Prince Harry Scolds Reporter in Malawi Hours Before Announcing Lawsuit Against British Tabloids
By Jackie Willis
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Prince Harry was not open to taking questions after a visit to the Mauwa Health Centre on Tuesday in Blantyre, Malawi.
After the 35-year-old Duke of Sussex greeted people at the facility, he and palace officials were followed by photographers and journalists to their cars. Sky News royal reporter Rhiannon Mills began to inquire about the prince's visit to the hospital as he went to get into his vehicle, and it became clear very quickly that the royal wasn't keen on answering her.
"That short conversation, what do you hope to achieve through it?" Mills asked. "What? Ask them," Harry replied.
Mills asked a follow-up question, "Is that why it's important for you to come and talk to them?"
Clearly agitated, the duke responded, "Rhiannon, don't behave like this."
While Harry wasn't keen on talking to reporters about his visit to the Mauwa Health Centre, he did post about his time in Malawi on Instagram.
"This morning, the Duke visited the Mauwa Health Centre which brings life-saving and essential care to this remote community," he shared on the Sussex Royal's Instagram. "By making even basic medical supplies available, used and stored correctly in remote areas like this is life-saving."
Harry's uncomfortable interaction with the press came moments prior to news breaking that the duke and his wife, Meghan Markle, are pursuing legal action against Associated Newspapers -- owners of the Daily Mail, MailOnline, Metro and more -- after the Mail on Sunday published a private, handwritten letter that Meghan wrote to her estranged father, Thomas Markle.
"As a couple, we believe in media freedom and objective, truthful reporting. We regard it as a cornerstone of democracy and in the current state of the world -- on every level -- we have never needed responsible media more," Harry said in an official statement on Tuesday. "Unfortunately, my wife has become one of the latest victims of a British tabloid press that wages campaigns against individuals with no thought to the consequences -- a ruthless campaign that has escalated over the past year, throughout her pregnancy and while raising our newborn son."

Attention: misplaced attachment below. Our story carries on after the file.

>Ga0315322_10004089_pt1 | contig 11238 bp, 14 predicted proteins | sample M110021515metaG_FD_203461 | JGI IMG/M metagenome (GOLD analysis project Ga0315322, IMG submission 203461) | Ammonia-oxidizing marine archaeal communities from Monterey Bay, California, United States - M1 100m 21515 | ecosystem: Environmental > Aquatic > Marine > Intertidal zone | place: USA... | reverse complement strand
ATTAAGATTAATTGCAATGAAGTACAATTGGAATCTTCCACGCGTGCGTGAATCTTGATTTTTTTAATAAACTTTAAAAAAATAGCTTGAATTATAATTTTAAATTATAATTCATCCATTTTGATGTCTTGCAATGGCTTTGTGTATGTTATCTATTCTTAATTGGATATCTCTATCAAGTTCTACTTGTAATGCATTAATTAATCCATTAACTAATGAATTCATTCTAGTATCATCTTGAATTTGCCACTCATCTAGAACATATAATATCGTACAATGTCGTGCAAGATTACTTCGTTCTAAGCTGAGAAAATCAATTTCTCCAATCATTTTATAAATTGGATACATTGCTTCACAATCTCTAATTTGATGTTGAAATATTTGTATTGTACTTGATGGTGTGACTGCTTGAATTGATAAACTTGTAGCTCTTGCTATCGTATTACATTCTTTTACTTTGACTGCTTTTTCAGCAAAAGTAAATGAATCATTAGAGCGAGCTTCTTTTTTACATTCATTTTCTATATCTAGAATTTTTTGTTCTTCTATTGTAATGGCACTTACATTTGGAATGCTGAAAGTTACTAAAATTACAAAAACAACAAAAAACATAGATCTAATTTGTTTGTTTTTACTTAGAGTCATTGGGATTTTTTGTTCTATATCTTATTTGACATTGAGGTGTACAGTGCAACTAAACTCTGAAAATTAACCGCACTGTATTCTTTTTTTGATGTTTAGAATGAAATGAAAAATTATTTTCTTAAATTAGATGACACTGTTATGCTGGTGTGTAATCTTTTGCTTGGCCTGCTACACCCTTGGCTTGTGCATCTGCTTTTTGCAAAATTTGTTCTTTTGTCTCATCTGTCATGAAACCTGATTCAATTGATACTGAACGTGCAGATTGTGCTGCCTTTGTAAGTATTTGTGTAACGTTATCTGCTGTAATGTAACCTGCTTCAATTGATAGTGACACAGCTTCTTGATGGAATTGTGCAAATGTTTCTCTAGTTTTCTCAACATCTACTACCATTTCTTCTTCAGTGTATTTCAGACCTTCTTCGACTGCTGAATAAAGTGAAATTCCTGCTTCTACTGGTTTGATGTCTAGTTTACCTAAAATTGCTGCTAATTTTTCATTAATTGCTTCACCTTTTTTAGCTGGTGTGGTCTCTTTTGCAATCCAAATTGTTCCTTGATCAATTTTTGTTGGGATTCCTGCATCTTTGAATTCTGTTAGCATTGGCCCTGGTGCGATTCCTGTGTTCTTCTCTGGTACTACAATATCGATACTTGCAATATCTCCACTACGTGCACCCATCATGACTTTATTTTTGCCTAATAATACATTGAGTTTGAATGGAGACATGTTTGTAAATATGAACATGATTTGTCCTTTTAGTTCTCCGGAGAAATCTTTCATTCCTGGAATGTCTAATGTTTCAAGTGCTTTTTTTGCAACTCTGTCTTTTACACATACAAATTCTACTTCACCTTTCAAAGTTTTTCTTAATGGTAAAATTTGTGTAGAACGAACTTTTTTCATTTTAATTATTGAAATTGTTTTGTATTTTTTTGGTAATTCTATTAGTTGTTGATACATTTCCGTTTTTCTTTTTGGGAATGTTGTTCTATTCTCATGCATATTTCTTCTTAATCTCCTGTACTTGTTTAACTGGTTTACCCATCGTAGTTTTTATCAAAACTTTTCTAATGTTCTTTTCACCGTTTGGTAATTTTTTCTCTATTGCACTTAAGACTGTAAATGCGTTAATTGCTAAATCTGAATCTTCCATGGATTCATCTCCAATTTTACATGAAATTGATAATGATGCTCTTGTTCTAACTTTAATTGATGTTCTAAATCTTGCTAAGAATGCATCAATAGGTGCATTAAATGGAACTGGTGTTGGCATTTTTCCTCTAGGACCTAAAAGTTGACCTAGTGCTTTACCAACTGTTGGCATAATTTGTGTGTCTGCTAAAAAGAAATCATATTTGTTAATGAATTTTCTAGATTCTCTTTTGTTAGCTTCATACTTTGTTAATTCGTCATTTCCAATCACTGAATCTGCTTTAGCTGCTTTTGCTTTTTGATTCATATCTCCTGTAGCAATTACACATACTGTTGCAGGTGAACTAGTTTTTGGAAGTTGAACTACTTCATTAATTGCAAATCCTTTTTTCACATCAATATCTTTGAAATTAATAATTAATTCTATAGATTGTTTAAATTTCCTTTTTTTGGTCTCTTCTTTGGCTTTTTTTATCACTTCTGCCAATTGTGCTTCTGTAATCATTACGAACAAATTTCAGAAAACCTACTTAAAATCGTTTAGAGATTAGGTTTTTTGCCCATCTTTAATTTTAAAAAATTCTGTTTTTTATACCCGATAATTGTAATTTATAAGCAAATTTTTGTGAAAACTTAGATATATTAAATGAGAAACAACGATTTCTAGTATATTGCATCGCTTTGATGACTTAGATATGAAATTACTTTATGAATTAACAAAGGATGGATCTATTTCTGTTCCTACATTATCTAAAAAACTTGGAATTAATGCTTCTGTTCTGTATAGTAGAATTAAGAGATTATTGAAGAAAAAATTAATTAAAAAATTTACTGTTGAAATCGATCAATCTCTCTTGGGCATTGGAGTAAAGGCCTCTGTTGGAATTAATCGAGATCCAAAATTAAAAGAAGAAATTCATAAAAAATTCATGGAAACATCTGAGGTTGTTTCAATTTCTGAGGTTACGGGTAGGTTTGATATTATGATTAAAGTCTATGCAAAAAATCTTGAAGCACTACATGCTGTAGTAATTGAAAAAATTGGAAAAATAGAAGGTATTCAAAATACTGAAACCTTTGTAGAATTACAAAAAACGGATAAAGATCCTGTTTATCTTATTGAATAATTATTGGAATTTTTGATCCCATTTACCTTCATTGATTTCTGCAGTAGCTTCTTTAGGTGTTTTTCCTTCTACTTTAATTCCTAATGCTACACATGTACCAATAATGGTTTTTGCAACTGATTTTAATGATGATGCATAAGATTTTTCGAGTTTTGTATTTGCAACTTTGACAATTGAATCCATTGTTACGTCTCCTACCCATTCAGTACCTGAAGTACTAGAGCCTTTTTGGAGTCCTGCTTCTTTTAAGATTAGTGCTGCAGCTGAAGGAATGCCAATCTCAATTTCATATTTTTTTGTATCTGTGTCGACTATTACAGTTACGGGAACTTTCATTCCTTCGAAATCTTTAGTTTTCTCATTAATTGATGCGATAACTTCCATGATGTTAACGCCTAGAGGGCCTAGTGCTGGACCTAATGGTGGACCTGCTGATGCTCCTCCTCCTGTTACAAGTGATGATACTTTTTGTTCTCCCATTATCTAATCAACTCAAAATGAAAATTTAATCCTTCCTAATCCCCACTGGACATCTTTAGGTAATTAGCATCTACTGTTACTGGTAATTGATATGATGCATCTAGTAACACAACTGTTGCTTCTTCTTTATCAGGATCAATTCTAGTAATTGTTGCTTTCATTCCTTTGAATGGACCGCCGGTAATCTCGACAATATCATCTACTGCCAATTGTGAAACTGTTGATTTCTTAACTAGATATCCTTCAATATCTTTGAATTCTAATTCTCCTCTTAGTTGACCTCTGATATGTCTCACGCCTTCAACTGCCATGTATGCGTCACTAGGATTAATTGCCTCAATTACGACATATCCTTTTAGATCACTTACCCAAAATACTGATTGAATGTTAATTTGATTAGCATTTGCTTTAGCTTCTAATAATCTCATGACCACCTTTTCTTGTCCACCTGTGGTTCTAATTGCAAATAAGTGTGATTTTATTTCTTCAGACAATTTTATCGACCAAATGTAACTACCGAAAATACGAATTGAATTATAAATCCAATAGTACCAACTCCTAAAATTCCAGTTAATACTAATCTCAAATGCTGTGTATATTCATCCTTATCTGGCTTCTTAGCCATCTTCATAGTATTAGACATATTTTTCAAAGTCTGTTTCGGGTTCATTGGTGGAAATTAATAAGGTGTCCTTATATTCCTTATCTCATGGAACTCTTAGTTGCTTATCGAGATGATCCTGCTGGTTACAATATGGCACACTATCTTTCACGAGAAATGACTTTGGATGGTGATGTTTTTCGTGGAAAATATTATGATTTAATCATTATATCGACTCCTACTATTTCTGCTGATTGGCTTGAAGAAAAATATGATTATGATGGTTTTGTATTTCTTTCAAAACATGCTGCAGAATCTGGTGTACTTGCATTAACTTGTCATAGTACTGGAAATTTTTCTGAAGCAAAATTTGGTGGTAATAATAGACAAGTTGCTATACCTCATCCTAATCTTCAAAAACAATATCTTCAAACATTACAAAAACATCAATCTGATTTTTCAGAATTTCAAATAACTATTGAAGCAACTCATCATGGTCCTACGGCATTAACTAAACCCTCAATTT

For Harry, the issue is deeply personal. His mother, Princess Diana, was hounded by the British press throughout her life and was fleeing paparazzi attention when she died in a car crash in Paris in August 1997.
"Though this action may not be the safe one, it is the right one. Because my deepest fear is history repeating itself," his statement concluded. "I’ve seen what happens when someone I love is commoditised to the point that they are no longer treated or seen as a real person. I lost my mother and now I watch my wife falling victim to the same powerful forces. We thank you, the public, for your continued support. It is hugely appreciated. Although it may not seem like it, we really need it."
Katie Nicholl, ET's royal expert, expounds on why the couple decided to take legal action. "When you consider what is at the root of this statement, at the root of this legal action, it all comes back to Thomas Markle," Nicholl says of Meghan's father. "That is what this complaint is about, that Thomas Markle gave a private letter to the Mail on Sunday and one wonders if this really is the nail in the coffin as far as Meghan’s relationship with her estranged father is concerned. It really seems that while taking legal action."
Nicholl adds, "It really seems that given that they are taking legal action, Meghan’s [relationship] with her father really is now beyond repair."
Here's more on the couple's lawsuit against the British tabloids: